The Cable Hi Def 'QAM' Box may rent for $8/ month...
  5. Archived from groups: alt.tv.tech.hdtv (More info?)

    Dennis Mayer wrote:
    >> Bruiser wrote:
    >>>
    >>> Brad Houser wrote:
    >>>>> "Bruiser" <noth@nks.com> wrote in message
    >>>>> news:9vednetirtH3A5LcRVn-pg@giganews.com...
    >>>>>> I've been reading on www.hdtvpub.com that DTV should not be
    >>>>>> confused with Digital TV, but I can't find exactly why. Could
    >>>>>> someone please clear this up for me? Thanks.
    >>>>>
    >>>>> I don't think there is any confusion.
    >>>>>
    >>>>> DTV is sometimes used as a shorthand for DirecTV, the satellite
    >>>>> provider. While it is using a digital stream to send video and
    >>>>> audio, it has nothing to do with the Digital TV standards. It
    >>>>> should
    >>>>> be obvious from the context.
    >>>>>
    >>>>> DTV usually means Digital TV, as defined by the ATSC (Advanced
    >>>>> Television Systems Committee). www.atsc.org is their web. They
    >>>>> created the standards for the 18 different digital television
    >>>>> formats:
    >>>>>
    >>>
    http://support.gateway.com/s/CsmrEltrncs/DigitalTV/Shared/2517984faq42.shtml
    >>>>>
    >>>>> If you could quote where it says there is a difference, I could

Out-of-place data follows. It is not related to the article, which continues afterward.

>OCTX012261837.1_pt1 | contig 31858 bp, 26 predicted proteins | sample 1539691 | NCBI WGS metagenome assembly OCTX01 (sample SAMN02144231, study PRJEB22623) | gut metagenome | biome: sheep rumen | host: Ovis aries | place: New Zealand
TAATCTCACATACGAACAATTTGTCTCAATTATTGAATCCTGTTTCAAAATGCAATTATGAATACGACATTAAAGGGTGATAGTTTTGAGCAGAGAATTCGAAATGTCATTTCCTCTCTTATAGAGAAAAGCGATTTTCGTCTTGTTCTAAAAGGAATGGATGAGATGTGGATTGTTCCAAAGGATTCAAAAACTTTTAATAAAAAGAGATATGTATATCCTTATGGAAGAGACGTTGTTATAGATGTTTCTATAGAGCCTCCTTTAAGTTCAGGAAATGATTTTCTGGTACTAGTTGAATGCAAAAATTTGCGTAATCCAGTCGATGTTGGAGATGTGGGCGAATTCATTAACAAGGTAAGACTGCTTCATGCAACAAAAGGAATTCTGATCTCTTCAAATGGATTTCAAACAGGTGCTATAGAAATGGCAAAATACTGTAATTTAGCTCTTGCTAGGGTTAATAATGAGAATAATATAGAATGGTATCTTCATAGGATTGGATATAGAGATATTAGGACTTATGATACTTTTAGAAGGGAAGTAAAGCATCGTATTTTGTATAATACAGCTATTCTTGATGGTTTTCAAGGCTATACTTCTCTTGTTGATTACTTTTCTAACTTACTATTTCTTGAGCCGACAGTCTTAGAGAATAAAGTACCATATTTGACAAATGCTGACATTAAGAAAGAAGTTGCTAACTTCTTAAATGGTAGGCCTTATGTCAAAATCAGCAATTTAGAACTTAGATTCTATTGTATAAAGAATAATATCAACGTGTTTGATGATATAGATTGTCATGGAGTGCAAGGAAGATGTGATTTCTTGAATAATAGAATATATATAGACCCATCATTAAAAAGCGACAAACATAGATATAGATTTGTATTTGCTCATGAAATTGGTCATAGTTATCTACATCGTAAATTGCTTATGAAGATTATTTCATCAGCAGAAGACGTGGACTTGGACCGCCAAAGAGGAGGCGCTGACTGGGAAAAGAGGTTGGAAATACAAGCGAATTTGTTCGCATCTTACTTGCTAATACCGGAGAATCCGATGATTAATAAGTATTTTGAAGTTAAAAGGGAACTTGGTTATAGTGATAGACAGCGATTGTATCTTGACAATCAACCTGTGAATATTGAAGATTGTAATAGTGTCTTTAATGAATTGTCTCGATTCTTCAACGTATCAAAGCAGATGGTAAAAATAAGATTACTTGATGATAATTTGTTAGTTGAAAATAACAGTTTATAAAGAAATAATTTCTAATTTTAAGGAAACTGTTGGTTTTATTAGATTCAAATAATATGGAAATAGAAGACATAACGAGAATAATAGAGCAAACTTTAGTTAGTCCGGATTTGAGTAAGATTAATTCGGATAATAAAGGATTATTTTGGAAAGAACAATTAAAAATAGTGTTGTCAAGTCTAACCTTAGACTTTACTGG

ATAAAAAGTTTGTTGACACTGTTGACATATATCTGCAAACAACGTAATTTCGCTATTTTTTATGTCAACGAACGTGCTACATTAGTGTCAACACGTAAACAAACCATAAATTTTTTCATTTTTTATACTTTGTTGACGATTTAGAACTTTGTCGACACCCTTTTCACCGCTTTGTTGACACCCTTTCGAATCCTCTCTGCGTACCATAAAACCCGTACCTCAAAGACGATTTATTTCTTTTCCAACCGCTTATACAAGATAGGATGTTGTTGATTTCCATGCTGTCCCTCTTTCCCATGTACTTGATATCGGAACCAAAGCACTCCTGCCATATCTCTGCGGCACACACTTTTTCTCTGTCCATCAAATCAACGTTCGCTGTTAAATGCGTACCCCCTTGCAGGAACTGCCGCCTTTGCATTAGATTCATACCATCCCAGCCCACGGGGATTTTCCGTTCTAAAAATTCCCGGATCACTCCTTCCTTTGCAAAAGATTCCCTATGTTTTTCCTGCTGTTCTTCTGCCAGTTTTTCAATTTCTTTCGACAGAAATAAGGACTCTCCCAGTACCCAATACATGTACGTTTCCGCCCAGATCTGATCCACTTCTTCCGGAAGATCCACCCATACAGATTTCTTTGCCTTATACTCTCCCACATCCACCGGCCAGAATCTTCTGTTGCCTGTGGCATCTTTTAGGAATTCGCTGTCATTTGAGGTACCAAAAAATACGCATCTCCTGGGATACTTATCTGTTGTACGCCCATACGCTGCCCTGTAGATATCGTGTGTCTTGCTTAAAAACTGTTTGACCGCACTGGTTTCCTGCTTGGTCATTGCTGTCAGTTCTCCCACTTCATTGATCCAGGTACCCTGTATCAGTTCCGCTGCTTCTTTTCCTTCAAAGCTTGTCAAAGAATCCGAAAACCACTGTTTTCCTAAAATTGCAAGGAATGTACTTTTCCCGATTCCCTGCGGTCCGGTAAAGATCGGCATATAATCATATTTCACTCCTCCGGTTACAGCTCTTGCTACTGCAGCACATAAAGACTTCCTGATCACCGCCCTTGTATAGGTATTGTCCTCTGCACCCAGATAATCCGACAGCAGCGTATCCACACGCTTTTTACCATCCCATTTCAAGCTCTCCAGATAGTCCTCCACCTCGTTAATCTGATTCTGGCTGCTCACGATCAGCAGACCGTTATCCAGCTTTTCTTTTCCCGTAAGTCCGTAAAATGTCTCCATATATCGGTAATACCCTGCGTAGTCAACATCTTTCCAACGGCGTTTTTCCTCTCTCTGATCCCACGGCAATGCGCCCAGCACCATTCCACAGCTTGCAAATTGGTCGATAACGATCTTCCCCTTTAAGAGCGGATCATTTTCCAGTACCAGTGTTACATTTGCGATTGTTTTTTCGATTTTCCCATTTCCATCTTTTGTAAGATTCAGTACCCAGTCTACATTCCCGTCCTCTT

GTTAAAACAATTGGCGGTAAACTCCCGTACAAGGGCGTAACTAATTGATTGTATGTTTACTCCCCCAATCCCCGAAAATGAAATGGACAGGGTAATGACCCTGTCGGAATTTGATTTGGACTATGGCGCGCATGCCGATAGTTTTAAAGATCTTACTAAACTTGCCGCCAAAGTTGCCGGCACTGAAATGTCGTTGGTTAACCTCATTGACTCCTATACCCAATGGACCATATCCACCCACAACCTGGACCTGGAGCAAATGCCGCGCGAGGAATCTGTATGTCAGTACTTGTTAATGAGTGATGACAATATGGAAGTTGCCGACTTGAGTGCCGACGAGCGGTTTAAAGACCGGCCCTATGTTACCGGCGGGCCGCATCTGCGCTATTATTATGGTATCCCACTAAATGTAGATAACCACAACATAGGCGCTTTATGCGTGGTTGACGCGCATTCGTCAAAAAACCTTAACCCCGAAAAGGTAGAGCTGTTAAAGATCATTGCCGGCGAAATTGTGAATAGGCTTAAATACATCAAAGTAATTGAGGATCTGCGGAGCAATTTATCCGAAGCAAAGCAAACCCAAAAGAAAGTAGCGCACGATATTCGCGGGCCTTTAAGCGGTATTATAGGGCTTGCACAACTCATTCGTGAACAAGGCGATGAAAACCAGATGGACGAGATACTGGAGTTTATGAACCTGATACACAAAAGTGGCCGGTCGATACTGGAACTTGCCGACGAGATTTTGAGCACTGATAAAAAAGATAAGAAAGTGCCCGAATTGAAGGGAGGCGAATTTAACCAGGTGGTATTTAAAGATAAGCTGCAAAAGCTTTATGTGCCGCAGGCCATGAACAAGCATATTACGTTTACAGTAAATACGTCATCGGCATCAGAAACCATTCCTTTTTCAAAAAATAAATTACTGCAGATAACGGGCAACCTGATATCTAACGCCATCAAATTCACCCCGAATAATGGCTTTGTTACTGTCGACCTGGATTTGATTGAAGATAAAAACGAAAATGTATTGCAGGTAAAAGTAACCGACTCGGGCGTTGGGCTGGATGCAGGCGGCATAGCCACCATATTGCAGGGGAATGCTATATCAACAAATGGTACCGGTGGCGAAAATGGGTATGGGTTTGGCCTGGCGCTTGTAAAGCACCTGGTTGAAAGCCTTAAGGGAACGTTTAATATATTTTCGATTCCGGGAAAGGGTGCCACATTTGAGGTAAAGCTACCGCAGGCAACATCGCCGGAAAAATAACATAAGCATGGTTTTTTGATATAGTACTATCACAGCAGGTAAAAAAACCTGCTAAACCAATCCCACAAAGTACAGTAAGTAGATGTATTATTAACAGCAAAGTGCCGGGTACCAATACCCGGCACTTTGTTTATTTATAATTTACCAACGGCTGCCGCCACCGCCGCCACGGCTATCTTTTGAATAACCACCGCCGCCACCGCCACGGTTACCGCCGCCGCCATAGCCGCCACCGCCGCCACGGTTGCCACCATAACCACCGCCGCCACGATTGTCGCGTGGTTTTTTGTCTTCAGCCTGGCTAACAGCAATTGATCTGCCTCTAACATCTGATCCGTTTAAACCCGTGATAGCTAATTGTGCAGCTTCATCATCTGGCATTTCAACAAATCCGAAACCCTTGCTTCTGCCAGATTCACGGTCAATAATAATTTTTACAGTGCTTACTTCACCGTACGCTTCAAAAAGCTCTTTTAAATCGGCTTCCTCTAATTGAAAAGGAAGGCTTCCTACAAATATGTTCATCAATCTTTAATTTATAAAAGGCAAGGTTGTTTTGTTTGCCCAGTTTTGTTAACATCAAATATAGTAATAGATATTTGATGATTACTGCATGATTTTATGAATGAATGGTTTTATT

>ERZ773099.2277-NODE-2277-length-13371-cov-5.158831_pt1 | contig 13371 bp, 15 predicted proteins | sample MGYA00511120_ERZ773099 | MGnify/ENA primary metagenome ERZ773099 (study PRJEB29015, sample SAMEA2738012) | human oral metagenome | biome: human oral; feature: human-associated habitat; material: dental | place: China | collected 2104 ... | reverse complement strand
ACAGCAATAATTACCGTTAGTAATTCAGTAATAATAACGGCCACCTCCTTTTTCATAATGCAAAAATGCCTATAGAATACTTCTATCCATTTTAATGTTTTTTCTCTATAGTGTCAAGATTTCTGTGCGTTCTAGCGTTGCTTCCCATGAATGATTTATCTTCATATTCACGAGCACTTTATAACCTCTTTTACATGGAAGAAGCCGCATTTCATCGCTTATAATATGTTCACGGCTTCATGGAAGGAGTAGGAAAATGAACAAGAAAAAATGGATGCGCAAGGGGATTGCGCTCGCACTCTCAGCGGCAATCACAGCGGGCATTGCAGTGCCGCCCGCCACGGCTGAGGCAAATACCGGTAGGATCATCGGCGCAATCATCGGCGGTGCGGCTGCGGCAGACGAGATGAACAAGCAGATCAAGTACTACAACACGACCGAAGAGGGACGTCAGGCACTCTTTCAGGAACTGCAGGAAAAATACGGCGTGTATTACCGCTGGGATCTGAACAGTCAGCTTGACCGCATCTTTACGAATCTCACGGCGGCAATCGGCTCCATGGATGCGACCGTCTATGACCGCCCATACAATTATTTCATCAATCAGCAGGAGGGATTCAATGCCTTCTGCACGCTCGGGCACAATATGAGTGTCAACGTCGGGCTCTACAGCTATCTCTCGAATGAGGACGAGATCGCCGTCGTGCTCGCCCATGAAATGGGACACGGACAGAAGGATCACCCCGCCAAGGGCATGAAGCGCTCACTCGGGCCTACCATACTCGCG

>>>>> respond to that specifically.
    >>>>>
    >>>>> Brad Houser
    >>>
    >>> Brad,
    >>>
    >>> I did mis-speak: while HDTVPub.com does use "DTV" to mean Digital
    >>> TV, the exact quote is:
    >>>
    >>> "...please remember that digital cable is not DTV..."
    >>> (http://www.hdtvpub.com/reception/dtvcablecompany.cfm)
    >>>
    >>> So if my cable company (Adelphia) is offering digital cable
    >>> reception, that only refers to the way it is piped in, but the
    >>> format remains the same? In other words, on an HDTV set with the
    >>> proper STB, would digital cable reception look any different that
    >>> regular analog? I know it wouldn't be or look like high def, but
    >>> would there be any inherent benefit in upgrading my service to a
    >>> digital package if I didn't particularly care for the channel
    >>> lineup (Adelphia will rent me the STB for $9.95/mo in order to
    >>> receive local station in high def, without having to do the entire
    >>> upgrade to digital cable)?
    >>>
    >>> My understanding is that digital cable allows the cable company to
    >>> increase the bandwidth and broadcast more channels with crisper
    >>> audio, but that's about it. Is this correct?